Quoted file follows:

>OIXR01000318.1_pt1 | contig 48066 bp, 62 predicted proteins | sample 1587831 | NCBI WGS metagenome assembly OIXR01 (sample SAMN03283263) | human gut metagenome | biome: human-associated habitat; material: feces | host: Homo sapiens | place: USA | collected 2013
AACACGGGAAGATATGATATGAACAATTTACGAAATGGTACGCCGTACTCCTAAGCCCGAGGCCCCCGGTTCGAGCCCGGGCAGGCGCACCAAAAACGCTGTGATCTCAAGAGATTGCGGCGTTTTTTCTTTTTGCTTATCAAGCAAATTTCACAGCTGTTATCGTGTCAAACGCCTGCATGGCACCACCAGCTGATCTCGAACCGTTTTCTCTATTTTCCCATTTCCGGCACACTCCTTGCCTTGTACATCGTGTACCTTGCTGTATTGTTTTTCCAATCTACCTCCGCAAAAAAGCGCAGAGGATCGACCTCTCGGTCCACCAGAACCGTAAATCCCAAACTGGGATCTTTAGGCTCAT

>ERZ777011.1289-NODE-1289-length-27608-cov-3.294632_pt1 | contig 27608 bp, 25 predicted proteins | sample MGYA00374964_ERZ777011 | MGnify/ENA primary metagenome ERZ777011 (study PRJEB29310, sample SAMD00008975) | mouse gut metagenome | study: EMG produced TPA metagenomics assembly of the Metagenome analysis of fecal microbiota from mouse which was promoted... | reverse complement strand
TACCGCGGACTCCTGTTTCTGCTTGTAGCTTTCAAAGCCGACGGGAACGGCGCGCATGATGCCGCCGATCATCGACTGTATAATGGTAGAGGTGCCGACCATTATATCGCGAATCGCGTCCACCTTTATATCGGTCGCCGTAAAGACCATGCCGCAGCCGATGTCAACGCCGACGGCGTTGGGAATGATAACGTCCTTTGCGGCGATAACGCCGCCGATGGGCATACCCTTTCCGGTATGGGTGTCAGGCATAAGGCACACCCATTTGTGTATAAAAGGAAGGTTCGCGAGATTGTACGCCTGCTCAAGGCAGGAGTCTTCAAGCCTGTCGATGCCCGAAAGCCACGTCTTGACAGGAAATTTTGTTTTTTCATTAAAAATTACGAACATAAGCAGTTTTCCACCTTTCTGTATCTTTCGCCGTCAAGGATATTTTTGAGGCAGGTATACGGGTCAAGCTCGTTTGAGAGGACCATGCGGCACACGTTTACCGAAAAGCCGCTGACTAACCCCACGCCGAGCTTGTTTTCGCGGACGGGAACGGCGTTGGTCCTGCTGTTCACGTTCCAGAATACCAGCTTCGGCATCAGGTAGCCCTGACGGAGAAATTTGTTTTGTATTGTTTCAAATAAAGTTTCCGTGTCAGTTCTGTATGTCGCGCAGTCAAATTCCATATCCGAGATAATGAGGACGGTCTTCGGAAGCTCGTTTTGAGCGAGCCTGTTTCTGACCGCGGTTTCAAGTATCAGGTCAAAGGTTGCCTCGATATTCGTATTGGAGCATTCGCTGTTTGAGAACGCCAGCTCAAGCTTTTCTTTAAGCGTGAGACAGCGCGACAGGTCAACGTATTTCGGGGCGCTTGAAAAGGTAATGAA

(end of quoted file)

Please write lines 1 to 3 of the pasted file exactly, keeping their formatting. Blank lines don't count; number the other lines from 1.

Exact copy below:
>OIXR01000318.1_pt1 | contig 48066 bp, 62 predicted proteins | sample 1587831 | NCBI WGS metagenome assembly OIXR01 (sample SAMN03283263) | human gut metagenome | biome: human-associated habitat; material: feces | host: Homo sapiens | place: USA | collected 2013
AACACGGGAAGATATGATATGAACAATTTACGAAATGGTACGCCGTACTCCTAAGCCCGAGGCCCCCGGTTCGAGCCCGGGCAGGCGCACCAAAAACGCTGTGATCTCAAGAGATTGCGGCGTTTTTTCTTTTTGCTTATCAAGCAAATTTCACAGCTGTTATCGTGTCAAACGCCTGCATGGCACCACCAGCTGATCTCGAACCGTTTTCTCTATTTTCCCATTTCCGGCACACTCCTTGCCTTGTACATCGTGTACCTTGCTGTATTGTTTTTCCAATCTACCTCCGCAAAAAAGCGCAGAGGATCGACCTCTCGGTCCACCAGAACCGTAAATCCCAAACTGGGATCTTTAGGCTCAT

>ERZ777011.1289-NODE-1289-length-27608-cov-3.294632_pt1 | contig 27608 bp, 25 predicted proteins | sample MGYA00374964_ERZ777011 | MGnify/ENA primary metagenome ERZ777011 (study PRJEB29310, sample SAMD00008975) | mouse gut metagenome | study: EMG produced TPA metagenomics assembly of the Metagenome analysis of fecal microbiota from mouse which was promoted... | reverse complement strand